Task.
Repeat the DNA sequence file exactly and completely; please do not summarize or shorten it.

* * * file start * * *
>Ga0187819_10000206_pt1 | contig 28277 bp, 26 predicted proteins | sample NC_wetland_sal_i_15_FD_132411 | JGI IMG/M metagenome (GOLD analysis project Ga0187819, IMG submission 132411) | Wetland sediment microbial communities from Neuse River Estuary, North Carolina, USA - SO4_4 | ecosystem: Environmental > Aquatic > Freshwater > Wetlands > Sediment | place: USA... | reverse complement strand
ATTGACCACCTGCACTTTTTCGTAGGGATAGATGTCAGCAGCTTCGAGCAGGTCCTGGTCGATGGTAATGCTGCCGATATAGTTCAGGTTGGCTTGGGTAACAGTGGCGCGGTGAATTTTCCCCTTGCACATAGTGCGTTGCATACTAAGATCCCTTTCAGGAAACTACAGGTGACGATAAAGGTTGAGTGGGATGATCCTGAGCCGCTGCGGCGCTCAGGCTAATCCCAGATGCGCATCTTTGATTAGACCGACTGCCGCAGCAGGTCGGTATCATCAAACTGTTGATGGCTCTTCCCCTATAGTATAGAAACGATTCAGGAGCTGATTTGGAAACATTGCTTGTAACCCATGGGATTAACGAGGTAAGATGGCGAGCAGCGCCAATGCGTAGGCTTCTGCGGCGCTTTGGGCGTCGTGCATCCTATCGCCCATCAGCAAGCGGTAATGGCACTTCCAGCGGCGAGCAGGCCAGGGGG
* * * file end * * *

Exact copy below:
>Ga0187819_10000206_pt1 | contig 28277 bp, 26 predicted proteins | sample NC_wetland_sal_i_15_FD_132411 | JGI IMG/M metagenome (GOLD analysis project Ga0187819, IMG submission 132411) | Wetland sediment microbial communities from Neuse River Estuary, North Carolina, USA - SO4_4 | ecosystem: Environmental > Aquatic > Freshwater > Wetlands > Sediment | place: USA... | reverse complement strand
ATTGACCACCTGCACTTTTTCGTAGGGATAGATGTCAGCAGCTTCGAGCAGGTCCTGGTCGATGGTAATGCTGCCGATATAGTTCAGGTTGGCTTGGGTAACAGTGGCGCGGTGAATTTTCCCCTTGCACATAGTGCGTTGCATACTAAGATCCCTTTCAGGAAACTACAGGTGACGATAAAGGTTGAGTGGGATGATCCTGAGCCGCTGCGGCGCTCAGGCTAATCCCAGATGCGCATCTTTGATTAGACCGACTGCCGCAGCAGGTCGGTATCATCAAACTGTTGATGGCTCTTCCCCTATAGTATAGAAACGATTCAGGAGCTGATTTGGAAACATTGCTTGTAACCCATGGGATTAACGAGGTAAGATGGCGAGCAGCGCCAATGCGTAGGCTTCTGCGGCGCTTTGGGCGTCGTGCATCCTATCGCCCATCAGCAAGCGGTAATGGCACTTCCAGCGGCGAGCAGGCCAGGGGG